Reopening and the Disabled

Risks and rewards of COVID-19 behavior for the disabled.

 
A while back, during more normal times, we looked at travel and the disabled. Now, we look  at reopening and the disabled.  As difficult as it may be for the rest of us, it is far tougher for those with disabilities.

COVID-19 Reopening and the Disabled

For insights on this important topic, we refer to Andrew Pulrang’s article in Forbes:

People with disabilities and chronic illnesses generally tend to side with caution. For various practical reasons, they are at higher risk of getting infected. And if infected, we are far more likely to get much sicker and die from COVID-19.

So most of us probably do tend to favor more precautions and longer restrictions aimed at curbing and stamping out the pandemic. Being part of the probable collateral damage of premature ‘reopening’ makes this all so much more concrete and immediate for disabled people.

On the other hand, disabled people exhibit some affinity for the risk takers. In most situations, disabled people tend to greater willingness to take risks, not less. Otherwise, we would never accomplish anything. We understand quite intimately what it means to weigh the risks and benefits that always come with freedom and opportunity.

Recognizing, rethinking, and adjusting to risk is in many ways the core of the disability rights movement and disability culture. This is especially true for assertive advocate sand disability rights activists. The right to take risks,  often phrased as “the dignity of risk,” is very important to disabled people individually, and to the disability community as a whole.

We cherish this right to take risks all the more because most disabled people at some point in our lives have to contend with some kind of outside authority either informally or formally telling us what we can and cannot do, simply because of our disabilities.

To read more, click the image.

Reopening and the Disabled
Getty

 

Feel Better with Five-Minute Yoga

Be more energized with just a few minutes a day of yoga.

Since beginning this blog, we have presented a number of posts on the value of exercise. As well as the implications of feeling tired. To complement these discussions, we now look at yoga. In particular, how to feel better with five-minute yoga.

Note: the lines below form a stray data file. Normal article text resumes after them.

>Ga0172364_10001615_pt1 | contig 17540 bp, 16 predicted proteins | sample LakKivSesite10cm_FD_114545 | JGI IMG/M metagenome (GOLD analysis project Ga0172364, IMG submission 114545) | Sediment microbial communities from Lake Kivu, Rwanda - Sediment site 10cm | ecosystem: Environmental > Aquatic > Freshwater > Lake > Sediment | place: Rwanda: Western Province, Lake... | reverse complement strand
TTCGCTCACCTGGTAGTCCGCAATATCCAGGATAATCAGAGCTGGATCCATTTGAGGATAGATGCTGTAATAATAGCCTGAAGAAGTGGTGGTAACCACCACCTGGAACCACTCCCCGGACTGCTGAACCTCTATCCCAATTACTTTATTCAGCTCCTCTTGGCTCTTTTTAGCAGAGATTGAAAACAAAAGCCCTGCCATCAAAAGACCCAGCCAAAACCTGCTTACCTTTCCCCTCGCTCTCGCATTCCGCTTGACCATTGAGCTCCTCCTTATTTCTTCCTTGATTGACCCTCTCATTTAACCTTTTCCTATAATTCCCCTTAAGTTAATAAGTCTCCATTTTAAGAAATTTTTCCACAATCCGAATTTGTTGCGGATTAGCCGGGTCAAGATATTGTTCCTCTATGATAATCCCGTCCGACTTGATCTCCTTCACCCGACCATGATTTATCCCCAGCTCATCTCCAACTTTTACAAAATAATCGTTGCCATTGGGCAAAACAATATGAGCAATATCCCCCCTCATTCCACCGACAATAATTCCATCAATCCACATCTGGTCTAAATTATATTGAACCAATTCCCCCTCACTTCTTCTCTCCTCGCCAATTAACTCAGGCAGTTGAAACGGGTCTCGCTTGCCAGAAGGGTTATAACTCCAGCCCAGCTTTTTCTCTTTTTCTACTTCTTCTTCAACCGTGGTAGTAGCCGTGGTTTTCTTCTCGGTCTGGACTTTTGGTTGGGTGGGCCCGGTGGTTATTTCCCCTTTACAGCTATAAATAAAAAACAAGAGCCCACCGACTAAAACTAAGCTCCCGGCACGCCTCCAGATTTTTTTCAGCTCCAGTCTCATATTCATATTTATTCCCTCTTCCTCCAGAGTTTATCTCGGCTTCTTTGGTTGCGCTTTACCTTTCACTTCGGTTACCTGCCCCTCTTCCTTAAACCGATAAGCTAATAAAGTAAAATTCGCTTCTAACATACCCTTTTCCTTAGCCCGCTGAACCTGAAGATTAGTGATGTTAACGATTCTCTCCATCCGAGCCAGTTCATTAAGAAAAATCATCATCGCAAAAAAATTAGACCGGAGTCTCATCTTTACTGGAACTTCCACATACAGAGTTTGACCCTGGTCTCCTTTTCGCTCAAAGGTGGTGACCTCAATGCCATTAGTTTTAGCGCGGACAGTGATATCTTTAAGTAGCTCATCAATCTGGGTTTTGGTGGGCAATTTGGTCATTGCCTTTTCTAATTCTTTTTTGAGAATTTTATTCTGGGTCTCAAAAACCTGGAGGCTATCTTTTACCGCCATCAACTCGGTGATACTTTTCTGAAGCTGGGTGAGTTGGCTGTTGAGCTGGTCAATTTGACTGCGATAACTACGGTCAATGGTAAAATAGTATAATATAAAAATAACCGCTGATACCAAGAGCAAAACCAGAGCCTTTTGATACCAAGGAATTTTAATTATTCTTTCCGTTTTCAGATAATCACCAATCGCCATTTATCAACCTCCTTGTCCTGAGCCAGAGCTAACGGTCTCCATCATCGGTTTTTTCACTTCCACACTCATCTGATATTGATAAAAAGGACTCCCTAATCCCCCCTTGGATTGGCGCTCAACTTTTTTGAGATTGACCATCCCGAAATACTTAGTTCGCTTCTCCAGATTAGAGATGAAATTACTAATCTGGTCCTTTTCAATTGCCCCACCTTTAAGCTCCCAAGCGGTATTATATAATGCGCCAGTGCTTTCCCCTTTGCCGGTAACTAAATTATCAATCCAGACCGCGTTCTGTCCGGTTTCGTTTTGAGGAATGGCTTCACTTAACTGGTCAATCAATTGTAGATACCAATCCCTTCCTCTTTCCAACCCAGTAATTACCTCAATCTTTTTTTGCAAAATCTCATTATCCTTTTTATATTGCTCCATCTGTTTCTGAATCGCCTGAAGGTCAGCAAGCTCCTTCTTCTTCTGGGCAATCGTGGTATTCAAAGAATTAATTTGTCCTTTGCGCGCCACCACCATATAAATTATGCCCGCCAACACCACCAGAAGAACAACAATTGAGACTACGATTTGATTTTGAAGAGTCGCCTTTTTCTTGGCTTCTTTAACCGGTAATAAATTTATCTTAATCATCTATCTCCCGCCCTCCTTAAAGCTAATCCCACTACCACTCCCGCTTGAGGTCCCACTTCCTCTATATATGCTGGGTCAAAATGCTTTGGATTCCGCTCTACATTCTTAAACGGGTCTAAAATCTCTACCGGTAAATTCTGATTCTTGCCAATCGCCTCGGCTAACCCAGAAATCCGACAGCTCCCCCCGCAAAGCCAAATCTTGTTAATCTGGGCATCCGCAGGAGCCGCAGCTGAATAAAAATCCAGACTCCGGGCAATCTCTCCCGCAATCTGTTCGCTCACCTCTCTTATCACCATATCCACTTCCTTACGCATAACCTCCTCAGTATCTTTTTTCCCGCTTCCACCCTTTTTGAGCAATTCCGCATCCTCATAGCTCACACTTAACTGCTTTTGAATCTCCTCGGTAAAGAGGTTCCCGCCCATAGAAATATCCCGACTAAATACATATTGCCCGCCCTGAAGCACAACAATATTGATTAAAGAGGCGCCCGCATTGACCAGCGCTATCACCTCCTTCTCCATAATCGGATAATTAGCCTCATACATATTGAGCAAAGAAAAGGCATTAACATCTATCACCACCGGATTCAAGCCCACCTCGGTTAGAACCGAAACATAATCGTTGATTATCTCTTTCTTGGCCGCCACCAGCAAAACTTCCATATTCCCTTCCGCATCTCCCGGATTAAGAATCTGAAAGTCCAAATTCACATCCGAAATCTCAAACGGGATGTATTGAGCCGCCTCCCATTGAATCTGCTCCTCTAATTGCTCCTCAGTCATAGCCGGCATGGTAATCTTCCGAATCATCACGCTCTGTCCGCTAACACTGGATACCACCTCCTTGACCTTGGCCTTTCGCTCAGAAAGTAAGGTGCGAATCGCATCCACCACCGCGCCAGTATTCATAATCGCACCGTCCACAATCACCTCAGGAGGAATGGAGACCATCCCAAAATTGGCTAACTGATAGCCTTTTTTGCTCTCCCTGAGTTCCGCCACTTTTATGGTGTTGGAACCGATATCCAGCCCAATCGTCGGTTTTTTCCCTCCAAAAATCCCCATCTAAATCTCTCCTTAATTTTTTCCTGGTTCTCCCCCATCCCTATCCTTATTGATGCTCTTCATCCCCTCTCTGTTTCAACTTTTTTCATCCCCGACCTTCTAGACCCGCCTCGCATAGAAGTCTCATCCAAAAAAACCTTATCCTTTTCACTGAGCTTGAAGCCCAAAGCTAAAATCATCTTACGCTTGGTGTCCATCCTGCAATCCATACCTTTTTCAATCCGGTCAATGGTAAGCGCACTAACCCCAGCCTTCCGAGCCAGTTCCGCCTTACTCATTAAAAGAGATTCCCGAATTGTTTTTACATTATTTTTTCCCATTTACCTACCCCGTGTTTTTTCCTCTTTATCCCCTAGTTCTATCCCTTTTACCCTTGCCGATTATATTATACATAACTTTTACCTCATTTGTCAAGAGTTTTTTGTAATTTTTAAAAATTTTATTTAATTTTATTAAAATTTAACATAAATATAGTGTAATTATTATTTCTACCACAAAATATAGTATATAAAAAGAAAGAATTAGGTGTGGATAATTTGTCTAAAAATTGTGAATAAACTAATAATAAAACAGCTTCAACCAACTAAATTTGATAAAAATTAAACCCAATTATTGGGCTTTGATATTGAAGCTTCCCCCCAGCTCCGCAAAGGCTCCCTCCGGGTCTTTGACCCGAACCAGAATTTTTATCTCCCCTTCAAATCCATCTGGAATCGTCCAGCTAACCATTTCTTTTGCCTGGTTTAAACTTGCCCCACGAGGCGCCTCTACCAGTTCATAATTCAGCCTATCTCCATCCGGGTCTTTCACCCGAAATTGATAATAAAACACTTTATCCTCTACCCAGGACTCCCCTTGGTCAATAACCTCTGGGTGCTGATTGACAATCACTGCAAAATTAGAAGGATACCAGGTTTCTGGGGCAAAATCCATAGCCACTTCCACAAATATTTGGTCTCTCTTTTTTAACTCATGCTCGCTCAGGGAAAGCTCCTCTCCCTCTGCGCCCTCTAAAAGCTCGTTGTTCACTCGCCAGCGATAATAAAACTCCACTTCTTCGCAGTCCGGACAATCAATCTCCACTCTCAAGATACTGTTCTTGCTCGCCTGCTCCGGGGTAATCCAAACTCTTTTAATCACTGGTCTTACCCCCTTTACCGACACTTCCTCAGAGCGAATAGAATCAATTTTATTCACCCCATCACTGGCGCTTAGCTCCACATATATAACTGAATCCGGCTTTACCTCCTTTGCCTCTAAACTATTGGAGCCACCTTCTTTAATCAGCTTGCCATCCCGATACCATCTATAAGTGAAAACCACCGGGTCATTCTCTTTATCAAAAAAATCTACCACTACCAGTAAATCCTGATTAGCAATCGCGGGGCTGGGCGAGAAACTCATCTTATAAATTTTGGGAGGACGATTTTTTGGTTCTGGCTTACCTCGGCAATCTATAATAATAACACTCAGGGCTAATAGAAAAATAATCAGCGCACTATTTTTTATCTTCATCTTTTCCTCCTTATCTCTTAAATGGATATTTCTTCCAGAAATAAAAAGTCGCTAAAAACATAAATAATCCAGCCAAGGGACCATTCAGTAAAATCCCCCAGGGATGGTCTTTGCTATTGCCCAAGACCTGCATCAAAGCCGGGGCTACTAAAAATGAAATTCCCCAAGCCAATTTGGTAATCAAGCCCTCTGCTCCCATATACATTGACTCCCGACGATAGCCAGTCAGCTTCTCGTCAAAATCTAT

How to Feel Better with Five-Minute Yoga

What Is Yoga?

For those not fully aware of yoga, we turn to Asia Trend for insights:

Yoga exercises improve circulation, stimulate the abdominal organs, and put pressure on the glandular system of the body, which can generally result to better health. The five principles of yoga are the basis of attaining a healthy body and mind through the practice of yoga.

        1. Proper Relaxation
        2. Appropriate Exercise
        3. Proper Breathing
        4. Suitable Diet
        5. Positive Thinking and Meditation

Also, consider this infographic.

Feel Better with Yoga

Five-Minute Yoga

Could you really do an effective yoga routine in five minutes? According to Stephanie Mansour,  writing for CNN health, the answer is yes:

The countless hours that many of us have sat at a makeshift desk in quarantine can be detrimental — physically and mentally. Hunched over a computer day in and day out, you’re not just wreaking havoc on your posture, but you’re likely feeling out of sorts and drained, too.

If you wake up feeling stressed or overwhelmed with the thought of beginning another day in isolation, a daily yoga practice can be helpful. Practicing brief sessions of yoga and mindfulness can significantly improve energy levels and brain function.

 

Along with the physical practice of yoga, the breathwork,  has a significant positive impact on energy levels and cognitive function. Research has shown that slow, steady breathing linked with movement helps reduce stress and improve autonomic and higher neural center functioning.

 
To learn Mansour’s 5-minute yoga routine (with photos showing her suggested poses), click the image.

Feel Better with Five-Minute Yoga
Stephanie Mansour kicks off her morning with an energizing yoga routine in bed. Here she demonstrates the seated twist.